The most obvious thing to note about Heaven Sent is that it's the first time ever the lead actor has had the entire show to themselves (minus a brief appearance from Jenna Coleman and a child actor at the end). It's the sort of thing that can be done every so often, a tweak to the format to keep things interesting. It doesn't hurt to alter the audience's expectations either1.
It worked largely because of Peter Capaldi. Chris Eccleston could have done this but there was no way the programme could have been so experimental in its first series. David Tennant could have done this too, although his Doctor was written more to bounce off of other people and to enjoy showing off. And even his time on the show may have felt a little early to try it. Matt Smith could not have handled this, which makes me think that Moffat's had this story in his head for a while but waited until he had a lead actor who could do it justice2. I'm finding myself thinking that more the more I watch Capaldi and see the things he's given to do.
The episode ended up as a fifty-five minute example of why Peter Capaldi was cast as the Twelfth Doctor. He showed his impressive range. He showed his instinct for making interesting choices for how to play things. He showed his expressive body language and facial movements. Whether he was stepping out of the teleporter at the start (and the end) of the episode and placing his feet to suggest frailty and innocence or giving a knowing glance to the camera as he delivered the line "I'm nothing without an audience" he was pitching things perfectly. He gave a performance that was so nuanced and focused that he pretty much made it so that he has to be considered the best actor to have taken the lead role of New Who. Because nobody else has had the chance to show their ability in this way before.
Steven Moffat deserves credit too. Because he provided Capaldi with a script that let him be intelligent, funny, scared, angry and a bunch of other things. He also gave us his best new monster for a while, the originally-unnamed shuffling presence (later disappointingly named as the Veil) that hounded the Doctor through an otherwise empty castle. A faceless, unstoppable horror that can only be stopped with fresh truths is a very clever, very Doctor Who, very Steven Moffat idea. The same goes for the setting of a castle which can rearrange itself. That's not a new idea, of course, but it's something that's a good fit for this show and feels like it should have been seen more. It was the setting and the constant threat of the Veil that gave the episode a sense of urgency, something for Capaldi to react against in the absence of a proper supporting cast.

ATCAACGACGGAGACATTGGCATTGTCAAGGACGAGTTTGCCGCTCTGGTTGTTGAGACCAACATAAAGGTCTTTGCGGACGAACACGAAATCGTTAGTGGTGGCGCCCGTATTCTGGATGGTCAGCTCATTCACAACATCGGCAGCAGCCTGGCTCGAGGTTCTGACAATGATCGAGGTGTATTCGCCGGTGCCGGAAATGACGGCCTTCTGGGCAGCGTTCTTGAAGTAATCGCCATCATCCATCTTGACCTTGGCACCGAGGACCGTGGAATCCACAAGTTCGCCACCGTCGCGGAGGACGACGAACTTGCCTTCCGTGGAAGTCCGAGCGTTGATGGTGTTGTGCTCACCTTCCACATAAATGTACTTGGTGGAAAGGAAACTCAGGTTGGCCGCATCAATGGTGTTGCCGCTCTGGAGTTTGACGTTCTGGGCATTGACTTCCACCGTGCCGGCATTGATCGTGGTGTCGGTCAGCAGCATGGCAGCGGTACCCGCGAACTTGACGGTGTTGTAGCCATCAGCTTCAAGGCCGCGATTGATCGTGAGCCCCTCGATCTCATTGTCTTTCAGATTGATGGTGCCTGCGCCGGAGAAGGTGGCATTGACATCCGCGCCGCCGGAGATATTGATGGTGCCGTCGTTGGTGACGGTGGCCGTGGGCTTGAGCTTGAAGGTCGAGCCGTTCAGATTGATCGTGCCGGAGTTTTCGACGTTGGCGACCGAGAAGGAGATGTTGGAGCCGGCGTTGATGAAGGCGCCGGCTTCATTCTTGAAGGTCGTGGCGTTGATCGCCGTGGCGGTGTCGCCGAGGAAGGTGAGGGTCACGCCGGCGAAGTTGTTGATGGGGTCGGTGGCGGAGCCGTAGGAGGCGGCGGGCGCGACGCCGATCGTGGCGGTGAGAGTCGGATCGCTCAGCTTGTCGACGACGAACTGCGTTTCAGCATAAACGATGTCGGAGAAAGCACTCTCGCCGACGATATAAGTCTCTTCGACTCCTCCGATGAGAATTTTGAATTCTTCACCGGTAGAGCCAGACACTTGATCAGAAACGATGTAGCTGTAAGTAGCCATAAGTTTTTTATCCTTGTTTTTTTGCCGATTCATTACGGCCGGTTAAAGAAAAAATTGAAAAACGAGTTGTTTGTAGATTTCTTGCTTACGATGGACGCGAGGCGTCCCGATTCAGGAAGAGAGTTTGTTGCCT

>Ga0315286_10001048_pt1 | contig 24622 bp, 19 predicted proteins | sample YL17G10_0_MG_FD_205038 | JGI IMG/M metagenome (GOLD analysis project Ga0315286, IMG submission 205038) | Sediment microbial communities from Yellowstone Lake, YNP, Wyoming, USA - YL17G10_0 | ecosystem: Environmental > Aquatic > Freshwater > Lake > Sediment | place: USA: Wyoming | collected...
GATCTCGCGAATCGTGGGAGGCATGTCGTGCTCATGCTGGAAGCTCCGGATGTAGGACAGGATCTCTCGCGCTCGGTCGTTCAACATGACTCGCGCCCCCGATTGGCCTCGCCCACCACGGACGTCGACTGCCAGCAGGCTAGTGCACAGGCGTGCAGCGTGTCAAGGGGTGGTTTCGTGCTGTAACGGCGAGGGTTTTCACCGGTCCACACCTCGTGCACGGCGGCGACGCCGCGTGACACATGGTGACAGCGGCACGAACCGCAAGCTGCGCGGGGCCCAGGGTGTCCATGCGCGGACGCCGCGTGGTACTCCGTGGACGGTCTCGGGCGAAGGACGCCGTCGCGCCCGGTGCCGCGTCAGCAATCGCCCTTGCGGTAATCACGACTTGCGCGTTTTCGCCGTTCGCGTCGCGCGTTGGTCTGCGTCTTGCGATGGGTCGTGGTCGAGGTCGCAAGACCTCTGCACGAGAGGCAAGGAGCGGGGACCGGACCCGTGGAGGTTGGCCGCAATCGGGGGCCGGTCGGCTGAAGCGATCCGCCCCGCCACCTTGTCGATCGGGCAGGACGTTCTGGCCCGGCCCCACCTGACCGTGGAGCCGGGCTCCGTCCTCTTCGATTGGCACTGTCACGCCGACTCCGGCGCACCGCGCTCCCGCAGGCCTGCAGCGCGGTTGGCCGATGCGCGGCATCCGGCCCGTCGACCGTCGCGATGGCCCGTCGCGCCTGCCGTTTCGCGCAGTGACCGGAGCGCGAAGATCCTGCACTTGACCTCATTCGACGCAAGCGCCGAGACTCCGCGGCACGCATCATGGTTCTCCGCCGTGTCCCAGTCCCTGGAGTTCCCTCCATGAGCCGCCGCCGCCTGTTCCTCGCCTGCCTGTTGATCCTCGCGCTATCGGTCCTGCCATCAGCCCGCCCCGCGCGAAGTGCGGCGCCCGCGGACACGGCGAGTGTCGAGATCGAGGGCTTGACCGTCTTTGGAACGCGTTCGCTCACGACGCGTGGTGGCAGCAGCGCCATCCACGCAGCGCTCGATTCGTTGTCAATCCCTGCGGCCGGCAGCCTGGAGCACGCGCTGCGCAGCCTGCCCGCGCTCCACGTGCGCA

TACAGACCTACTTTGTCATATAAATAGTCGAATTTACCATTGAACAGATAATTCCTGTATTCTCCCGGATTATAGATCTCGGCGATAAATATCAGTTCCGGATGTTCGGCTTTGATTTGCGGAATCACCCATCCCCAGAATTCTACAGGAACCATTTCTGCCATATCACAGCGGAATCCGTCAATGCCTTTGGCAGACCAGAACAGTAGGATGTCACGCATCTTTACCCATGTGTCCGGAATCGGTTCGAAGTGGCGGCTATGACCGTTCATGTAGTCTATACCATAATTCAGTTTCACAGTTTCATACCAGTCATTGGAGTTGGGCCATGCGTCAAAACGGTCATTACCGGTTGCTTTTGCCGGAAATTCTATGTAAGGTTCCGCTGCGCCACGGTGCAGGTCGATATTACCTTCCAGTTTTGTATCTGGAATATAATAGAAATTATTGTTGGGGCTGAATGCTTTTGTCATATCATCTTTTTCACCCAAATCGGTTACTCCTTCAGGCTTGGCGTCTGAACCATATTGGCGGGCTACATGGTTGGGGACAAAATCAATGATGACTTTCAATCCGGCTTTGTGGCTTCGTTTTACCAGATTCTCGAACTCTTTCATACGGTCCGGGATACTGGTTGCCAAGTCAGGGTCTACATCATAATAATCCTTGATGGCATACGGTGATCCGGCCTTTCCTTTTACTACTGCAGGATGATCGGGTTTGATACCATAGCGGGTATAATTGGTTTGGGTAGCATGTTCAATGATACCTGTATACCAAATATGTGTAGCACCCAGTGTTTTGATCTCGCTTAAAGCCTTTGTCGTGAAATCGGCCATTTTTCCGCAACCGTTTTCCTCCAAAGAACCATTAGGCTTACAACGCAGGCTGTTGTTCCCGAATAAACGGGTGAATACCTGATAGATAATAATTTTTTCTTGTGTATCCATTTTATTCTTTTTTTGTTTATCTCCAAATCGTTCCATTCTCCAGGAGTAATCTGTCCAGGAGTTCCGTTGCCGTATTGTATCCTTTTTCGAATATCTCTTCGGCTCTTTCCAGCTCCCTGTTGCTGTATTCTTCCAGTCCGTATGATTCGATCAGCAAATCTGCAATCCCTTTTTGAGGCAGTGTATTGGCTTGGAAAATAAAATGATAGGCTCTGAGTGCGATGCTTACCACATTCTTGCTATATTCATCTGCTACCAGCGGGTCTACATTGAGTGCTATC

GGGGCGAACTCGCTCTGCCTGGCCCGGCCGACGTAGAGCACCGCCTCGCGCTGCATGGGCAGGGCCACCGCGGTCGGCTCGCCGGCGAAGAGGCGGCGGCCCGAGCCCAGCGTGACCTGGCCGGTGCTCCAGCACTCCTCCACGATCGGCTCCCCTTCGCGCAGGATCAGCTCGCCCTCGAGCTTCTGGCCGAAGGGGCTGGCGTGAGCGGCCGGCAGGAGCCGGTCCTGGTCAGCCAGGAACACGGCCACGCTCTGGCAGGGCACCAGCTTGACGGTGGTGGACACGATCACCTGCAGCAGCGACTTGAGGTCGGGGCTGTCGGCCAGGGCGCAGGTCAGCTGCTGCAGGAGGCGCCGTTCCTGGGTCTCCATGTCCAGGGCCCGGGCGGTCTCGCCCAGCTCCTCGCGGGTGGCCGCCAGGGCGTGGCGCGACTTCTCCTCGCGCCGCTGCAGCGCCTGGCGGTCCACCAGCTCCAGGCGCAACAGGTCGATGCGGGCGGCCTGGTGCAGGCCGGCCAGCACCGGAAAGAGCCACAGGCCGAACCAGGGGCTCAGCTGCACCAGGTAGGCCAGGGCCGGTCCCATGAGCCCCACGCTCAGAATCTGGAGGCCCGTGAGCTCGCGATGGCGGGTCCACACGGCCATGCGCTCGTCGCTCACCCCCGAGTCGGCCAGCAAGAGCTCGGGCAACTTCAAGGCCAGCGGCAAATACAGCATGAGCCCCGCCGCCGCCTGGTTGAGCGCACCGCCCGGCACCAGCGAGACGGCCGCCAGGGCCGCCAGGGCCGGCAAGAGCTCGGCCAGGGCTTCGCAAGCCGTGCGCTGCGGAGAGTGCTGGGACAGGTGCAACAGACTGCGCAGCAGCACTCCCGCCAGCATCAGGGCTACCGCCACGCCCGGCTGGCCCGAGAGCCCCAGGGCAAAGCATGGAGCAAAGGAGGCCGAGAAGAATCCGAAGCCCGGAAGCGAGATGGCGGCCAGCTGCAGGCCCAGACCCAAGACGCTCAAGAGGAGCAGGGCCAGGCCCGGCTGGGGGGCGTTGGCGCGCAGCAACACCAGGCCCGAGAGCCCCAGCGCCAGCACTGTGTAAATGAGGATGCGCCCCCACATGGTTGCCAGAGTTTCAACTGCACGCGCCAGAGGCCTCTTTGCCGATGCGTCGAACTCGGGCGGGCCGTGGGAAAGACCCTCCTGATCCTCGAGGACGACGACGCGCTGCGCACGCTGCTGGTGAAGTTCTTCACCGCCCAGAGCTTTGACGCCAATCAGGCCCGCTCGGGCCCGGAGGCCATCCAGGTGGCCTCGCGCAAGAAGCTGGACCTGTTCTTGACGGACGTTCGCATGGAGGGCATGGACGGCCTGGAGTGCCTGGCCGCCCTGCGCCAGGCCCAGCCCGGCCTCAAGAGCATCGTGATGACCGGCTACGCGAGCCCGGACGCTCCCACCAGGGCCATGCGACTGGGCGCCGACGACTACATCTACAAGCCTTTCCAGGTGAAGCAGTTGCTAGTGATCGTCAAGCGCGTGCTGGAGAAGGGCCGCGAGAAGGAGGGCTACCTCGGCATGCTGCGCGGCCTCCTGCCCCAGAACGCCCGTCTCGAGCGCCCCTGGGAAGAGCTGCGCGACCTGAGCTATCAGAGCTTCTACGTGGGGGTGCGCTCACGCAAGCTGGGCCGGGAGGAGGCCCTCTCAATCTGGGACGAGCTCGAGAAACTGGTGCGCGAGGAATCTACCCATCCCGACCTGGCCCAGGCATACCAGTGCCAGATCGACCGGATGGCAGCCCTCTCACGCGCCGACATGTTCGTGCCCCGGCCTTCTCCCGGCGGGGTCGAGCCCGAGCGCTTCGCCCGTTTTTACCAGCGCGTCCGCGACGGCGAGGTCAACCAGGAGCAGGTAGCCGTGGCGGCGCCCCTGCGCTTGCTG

Moffat's other triumph was explaining how the Doctor copes with dangerous situations. He stays calm and imagines himself in the safety of the TARDIS, slowing things down and letting himself concentrate and think. It gave us a glimpse inside the Doctor's head but in a way that didn't reveal too much of the character and retained some of his much-needed mystery. It also made good use of the TARDIS set, an enormous expense that hasn't had much screen time this series.